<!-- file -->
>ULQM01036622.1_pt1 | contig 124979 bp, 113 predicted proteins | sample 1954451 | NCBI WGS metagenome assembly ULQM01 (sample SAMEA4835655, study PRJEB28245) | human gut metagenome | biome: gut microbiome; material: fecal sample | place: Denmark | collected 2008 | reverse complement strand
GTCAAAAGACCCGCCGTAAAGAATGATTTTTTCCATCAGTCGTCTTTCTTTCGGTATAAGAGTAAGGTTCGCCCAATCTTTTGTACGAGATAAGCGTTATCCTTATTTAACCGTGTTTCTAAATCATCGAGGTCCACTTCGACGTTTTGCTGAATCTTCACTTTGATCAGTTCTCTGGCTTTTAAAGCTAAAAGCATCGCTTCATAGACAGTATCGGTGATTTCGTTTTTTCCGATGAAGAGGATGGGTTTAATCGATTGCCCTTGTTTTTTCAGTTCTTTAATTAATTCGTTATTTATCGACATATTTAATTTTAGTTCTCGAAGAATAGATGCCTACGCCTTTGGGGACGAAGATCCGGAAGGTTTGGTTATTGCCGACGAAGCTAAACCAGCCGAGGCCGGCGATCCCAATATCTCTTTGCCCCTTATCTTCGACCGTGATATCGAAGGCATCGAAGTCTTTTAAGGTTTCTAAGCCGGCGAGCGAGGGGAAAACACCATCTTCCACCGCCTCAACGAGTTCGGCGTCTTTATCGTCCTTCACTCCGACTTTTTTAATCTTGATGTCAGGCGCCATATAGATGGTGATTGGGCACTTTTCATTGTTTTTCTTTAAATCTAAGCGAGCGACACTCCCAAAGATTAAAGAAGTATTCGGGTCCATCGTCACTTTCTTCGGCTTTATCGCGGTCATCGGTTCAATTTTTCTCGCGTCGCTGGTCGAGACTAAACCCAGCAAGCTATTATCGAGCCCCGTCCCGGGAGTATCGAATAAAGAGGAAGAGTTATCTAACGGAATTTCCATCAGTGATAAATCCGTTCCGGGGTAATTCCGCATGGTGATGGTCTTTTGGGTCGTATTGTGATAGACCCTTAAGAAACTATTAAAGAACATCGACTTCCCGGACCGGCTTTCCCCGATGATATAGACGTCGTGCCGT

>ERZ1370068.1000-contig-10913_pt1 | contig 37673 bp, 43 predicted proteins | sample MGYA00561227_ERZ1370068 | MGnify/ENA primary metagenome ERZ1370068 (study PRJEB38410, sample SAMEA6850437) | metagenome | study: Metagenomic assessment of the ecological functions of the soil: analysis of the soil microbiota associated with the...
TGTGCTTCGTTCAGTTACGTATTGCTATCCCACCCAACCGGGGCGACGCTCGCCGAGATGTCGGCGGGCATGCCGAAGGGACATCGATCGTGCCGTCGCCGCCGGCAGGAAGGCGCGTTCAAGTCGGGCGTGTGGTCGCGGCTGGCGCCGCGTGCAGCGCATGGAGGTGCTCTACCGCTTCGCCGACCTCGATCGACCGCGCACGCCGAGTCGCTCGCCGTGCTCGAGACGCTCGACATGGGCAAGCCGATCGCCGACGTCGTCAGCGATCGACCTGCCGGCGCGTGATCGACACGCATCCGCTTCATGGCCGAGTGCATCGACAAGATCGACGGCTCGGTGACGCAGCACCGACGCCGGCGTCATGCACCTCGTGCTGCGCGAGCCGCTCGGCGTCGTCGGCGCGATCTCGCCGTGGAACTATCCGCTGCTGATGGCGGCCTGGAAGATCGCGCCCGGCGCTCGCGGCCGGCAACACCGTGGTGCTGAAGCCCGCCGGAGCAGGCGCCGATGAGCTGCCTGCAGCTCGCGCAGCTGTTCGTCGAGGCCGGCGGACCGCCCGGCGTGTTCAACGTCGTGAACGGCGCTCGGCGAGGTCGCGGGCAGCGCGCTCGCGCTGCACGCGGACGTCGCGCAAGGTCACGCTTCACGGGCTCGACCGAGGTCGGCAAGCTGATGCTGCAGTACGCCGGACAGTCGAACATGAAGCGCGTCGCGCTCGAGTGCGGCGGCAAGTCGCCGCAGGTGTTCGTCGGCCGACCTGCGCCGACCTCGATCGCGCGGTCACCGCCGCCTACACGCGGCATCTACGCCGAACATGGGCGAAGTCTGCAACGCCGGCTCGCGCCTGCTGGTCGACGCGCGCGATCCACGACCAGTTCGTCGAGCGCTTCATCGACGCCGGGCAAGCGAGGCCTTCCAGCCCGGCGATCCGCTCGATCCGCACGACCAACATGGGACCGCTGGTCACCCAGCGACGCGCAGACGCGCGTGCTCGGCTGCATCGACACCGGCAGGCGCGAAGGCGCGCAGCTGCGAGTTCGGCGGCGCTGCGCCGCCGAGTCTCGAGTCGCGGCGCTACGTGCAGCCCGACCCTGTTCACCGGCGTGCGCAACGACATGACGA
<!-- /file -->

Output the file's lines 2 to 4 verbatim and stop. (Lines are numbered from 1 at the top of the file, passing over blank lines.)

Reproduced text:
GTCAAAAGACCCGCCGTAAAGAATGATTTTTTCCATCAGTCGTCTTTCTTTCGGTATAAGAGTAAGGTTCGCCCAATCTTTTGTACGAGATAAGCGTTATCCTTATTTAACCGTGTTTCTAAATCATCGAGGTCCACTTCGACGTTTTGCTGAATCTTCACTTTGATCAGTTCTCTGGCTTTTAAAGCTAAAAGCATCGCTTCATAGACAGTATCGGTGATTTCGTTTTTTCCGATGAAGAGGATGGGTTTAATCGATTGCCCTTGTTTTTTCAGTTCTTTAATTAATTCGTTATTTATCGACATATTTAATTTTAGTTCTCGAAGAATAGATGCCTACGCCTTTGGGGACGAAGATCCGGAAGGTTTGGTTATTGCCGACGAAGCTAAACCAGCCGAGGCCGGCGATCCCAATATCTCTTTGCCCCTTATCTTCGACCGTGATATCGAAGGCATCGAAGTCTTTTAAGGTTTCTAAGCCGGCGAGCGAGGGGAAAACACCATCTTCCACCGCCTCAACGAGTTCGGCGTCTTTATCGTCCTTCACTCCGACTTTTTTAATCTTGATGTCAGGCGCCATATAGATGGTGATTGGGCACTTTTCATTGTTTTTCTTTAAATCTAAGCGAGCGACACTCCCAAAGATTAAAGAAGTATTCGGGTCCATCGTCACTTTCTTCGGCTTTATCGCGGTCATCGGTTCAATTTTTCTCGCGTCGCTGGTCGAGACTAAACCCAGCAAGCTATTATCGAGCCCCGTCCCGGGAGTATCGAATAAAGAGGAAGAGTTATCTAACGGAATTTCCATCAGTGATAAATCCGTTCCGGGGTAATTCCGCATGGTGATGGTCTTTTGGGTCGTATTGTGATAGACCCTTAAGAAACTATTAAAGAACATCGACTTCCCGGACCGGCTTTCCCCGATGATATAGACGTCGTGCCGT

>ERZ1370068.1000-contig-10913_pt1 | contig 37673 bp, 43 predicted proteins | sample MGYA00561227_ERZ1370068 | MGnify/ENA primary metagenome ERZ1370068 (study PRJEB38410, sample SAMEA6850437) | metagenome | study: Metagenomic assessment of the ecological functions of the soil: analysis of the soil microbiota associated with the...
TGTGCTTCGTTCAGTTACGTATTGCTATCCCACCCAACCGGGGCGACGCTCGCCGAGATGTCGGCGGGCATGCCGAAGGGACATCGATCGTGCCGTCGCCGCCGGCAGGAAGGCGCGTTCAAGTCGGGCGTGTGGTCGCGGCTGGCGCCGCGTGCAGCGCATGGAGGTGCTCTACCGCTTCGCCGACCTCGATCGACCGCGCACGCCGAGTCGCTCGCCGTGCTCGAGACGCTCGACATGGGCAAGCCGATCGCCGACGTCGTCAGCGATCGACCTGCCGGCGCGTGATCGACACGCATCCGCTTCATGGCCGAGTGCATCGACAAGATCGACGGCTCGGTGACGCAGCACCGACGCCGGCGTCATGCACCTCGTGCTGCGCGAGCCGCTCGGCGTCGTCGGCGCGATCTCGCCGTGGAACTATCCGCTGCTGATGGCGGCCTGGAAGATCGCGCCCGGCGCTCGCGGCCGGCAACACCGTGGTGCTGAAGCCCGCCGGAGCAGGCGCCGATGAGCTGCCTGCAGCTCGCGCAGCTGTTCGTCGAGGCCGGCGGACCGCCCGGCGTGTTCAACGTCGTGAACGGCGCTCGGCGAGGTCGCGGGCAGCGCGCTCGCGCTGCACGCGGACGTCGCGCAAGGTCACGCTTCACGGGCTCGACCGAGGTCGGCAAGCTGATGCTGCAGTACGCCGGACAGTCGAACATGAAGCGCGTCGCGCTCGAGTGCGGCGGCAAGTCGCCGCAGGTGTTCGTCGGCCGACCTGCGCCGACCTCGATCGCGCGGTCACCGCCGCCTACACGCGGCATCTACGCCGAACATGGGCGAAGTCTGCAACGCCGGCTCGCGCCTGCTGGTCGACGCGCGCGATCCACGACCAGTTCGTCGAGCGCTTCATCGACGCCGGGCAAGCGAGGCCTTCCAGCCCGGCGATCCGCTCGATCCGCACGACCAACATGGGACCGCTGGTCACCCAGCGACGCGCAGACGCGCGTGCTCGGCTGCATCGACACCGGCAGGCGCGAAGGCGCGCAGCTGCGAGTTCGGCGGCGCTGCGCCGCCGAGTCTCGAGTCGCGGCGCTACGTGCAGCCCGACCCTGTTCACCGGCGTGCGCAACGACATGACGA